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The President of the United States has no constitutional council (a thing unknown in any safe and regular government) he will therefore be unsupported by proper information and advice; and will generally be directed by minions and favorites or he will become a tool to the Senate - or a council of state will grow out of the principal officers of the great departments the worst and most dangerous of all ingredients for such a council, in a free country; for they may be induced to join in any dangerous and oppressive measures, to shelter themselves, and prevent an inquiry into their own misconduct in office. . . .

The President of the United States has the unrestrained power of granting pardon for treason; which may be sometimes exercised to screen from punishment those whom he has secretly instigated to commit the crime, and thereby prevent a discovery of his own guilt. . . .

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By requiring only a majority to make all commercial and navigation laws, the five southern states (whose product and circumstances are totally different from those of the eight northern and eastern states) will be ruined: for such rigid and premature regulations may be made, as will enable the merchants of the northern and eastern states not only to demand an exorbitant freight, but to monopolize the purchase of the commodities, at their own price, for many years, to the great injury of the landed interest, and the impoverishment of the people. . . .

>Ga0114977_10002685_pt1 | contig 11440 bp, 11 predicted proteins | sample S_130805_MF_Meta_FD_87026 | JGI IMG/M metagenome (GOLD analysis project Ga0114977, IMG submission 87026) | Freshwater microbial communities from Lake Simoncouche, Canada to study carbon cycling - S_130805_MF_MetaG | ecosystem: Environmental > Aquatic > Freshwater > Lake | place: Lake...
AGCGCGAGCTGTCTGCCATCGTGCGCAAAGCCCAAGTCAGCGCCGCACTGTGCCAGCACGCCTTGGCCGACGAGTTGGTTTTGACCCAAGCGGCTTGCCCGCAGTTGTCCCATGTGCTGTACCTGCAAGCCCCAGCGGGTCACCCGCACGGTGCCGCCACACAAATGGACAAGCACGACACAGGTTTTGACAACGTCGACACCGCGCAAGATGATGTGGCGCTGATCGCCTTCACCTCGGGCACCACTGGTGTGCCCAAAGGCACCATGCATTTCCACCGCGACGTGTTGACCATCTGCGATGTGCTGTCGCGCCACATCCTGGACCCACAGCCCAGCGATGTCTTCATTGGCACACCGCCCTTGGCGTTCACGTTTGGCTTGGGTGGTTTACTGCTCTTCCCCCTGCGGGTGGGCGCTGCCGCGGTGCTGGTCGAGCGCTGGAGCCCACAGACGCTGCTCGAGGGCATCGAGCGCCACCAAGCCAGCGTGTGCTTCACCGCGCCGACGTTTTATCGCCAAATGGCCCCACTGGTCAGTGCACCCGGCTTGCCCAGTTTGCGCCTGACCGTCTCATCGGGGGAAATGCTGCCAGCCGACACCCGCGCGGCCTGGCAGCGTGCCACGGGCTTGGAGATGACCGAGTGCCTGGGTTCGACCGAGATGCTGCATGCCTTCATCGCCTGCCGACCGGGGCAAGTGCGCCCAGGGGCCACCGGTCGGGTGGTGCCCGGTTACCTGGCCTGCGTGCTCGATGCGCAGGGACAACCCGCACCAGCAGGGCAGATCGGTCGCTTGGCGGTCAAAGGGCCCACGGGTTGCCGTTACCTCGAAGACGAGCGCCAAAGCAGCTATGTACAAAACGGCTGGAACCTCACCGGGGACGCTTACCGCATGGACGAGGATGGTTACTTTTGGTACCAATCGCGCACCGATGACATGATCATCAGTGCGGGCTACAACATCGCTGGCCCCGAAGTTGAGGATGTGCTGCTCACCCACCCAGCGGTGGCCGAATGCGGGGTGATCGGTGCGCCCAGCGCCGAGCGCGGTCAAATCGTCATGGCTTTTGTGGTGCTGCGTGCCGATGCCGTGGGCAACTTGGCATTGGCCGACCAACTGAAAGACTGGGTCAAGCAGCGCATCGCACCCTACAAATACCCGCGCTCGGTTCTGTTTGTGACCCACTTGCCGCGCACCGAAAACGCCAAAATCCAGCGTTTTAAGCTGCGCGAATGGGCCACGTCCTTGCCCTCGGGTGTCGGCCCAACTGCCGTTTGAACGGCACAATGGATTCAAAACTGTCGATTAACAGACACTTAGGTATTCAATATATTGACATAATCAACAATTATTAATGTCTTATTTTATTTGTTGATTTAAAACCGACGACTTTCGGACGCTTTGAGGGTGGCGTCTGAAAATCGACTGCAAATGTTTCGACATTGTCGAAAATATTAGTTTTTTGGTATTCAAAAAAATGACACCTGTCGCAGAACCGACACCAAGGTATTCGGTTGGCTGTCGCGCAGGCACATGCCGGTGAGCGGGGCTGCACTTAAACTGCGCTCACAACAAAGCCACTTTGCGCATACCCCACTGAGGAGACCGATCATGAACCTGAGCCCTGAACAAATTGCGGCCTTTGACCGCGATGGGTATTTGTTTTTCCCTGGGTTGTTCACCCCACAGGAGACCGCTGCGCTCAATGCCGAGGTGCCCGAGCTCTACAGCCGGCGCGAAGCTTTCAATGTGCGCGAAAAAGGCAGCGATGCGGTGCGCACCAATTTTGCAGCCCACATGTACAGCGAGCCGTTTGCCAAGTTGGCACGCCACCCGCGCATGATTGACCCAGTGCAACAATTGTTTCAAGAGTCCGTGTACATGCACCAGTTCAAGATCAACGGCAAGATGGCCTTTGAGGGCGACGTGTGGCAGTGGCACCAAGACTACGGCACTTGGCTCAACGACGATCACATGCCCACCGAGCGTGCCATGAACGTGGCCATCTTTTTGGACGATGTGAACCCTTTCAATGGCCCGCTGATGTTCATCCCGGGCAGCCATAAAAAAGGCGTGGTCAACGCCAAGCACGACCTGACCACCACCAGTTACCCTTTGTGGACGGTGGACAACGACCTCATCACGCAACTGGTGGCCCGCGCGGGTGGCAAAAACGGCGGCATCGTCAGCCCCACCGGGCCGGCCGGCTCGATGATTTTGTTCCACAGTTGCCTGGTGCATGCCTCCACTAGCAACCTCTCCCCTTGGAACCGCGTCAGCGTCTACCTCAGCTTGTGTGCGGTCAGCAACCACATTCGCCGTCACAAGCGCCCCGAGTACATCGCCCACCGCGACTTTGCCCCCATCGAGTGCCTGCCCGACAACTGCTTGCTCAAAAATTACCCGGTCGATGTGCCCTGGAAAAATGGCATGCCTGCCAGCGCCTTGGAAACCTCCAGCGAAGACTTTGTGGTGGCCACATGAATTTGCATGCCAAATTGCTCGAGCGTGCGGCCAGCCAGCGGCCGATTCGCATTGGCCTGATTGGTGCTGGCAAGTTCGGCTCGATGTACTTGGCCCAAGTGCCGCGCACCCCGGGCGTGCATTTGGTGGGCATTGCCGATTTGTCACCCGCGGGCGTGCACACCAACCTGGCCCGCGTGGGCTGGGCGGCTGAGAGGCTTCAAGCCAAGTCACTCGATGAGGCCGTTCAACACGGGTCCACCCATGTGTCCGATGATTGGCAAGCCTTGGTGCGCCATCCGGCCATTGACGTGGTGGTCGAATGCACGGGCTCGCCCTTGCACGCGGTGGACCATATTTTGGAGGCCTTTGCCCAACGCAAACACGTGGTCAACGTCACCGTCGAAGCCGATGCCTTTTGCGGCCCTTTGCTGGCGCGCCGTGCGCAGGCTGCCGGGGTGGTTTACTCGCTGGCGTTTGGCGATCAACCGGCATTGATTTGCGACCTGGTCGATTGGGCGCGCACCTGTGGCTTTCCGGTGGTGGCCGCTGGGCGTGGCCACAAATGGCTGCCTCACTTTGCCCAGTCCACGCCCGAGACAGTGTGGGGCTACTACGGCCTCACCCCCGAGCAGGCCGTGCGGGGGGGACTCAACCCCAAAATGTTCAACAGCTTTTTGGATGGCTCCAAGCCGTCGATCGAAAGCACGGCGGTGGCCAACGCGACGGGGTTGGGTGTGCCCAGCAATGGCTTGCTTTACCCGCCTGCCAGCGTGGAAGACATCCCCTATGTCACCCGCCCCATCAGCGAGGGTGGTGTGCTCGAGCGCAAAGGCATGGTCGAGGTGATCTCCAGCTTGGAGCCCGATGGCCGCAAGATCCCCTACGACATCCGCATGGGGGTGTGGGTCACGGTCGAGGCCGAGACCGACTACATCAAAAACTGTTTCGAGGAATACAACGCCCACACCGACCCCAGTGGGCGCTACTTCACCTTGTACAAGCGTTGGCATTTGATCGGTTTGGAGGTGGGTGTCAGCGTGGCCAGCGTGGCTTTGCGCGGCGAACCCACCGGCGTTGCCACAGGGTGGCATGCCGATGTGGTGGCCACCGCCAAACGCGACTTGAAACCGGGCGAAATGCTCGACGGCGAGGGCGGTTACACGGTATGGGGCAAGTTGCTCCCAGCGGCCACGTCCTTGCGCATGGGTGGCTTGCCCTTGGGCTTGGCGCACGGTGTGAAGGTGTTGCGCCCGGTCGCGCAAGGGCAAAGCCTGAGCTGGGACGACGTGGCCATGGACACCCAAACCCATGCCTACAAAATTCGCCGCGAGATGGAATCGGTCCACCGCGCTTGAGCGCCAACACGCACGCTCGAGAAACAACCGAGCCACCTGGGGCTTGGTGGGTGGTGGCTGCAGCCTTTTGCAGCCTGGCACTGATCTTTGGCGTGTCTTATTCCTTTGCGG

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The state legislatures are restrained from laying export duties on their own produce the general legislature is restrained from prohibiting the further importation of slaves for twenty odd years, though such importations render the United States weaker, more vulnerable, and less capable of defence. . . .

44. Jefferson's plan

ernment of the West,

1784

This government will commence in a moderate aristocracy; it is at present impossible to foresee whether it will, in its operation, produce a monarchy, or a corrupt oppressive aristocracy; it will most probably vibrate some years between the two, and then terminate in the one or the other.

Of almost equal importance with the Declaration of for the gov- Independence and the Constitution was the Ordinance of 1787, which furnished the model for the government of territories of the United States.1 This Ordinance was based on the following plan of Thomas Jefferson's, which was substantially adopted by Congress, except for the antislavery clause (No. 5, p. 181), on April 23, 1784: [March 22, 1784]

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The Committee to whom was recommitted the report of a plan for a temporary government of the Western territory have agreed to the following resolutions.

Resolved, that so much of the territory ceded or to be ceded by individual states to the United States as is already purchased or shall be purchased of the Indian inhabitants & offered for sale by Congress, shall be divided into distinct states in the following manner. . . [by degrees of latitude and meridians of longitude]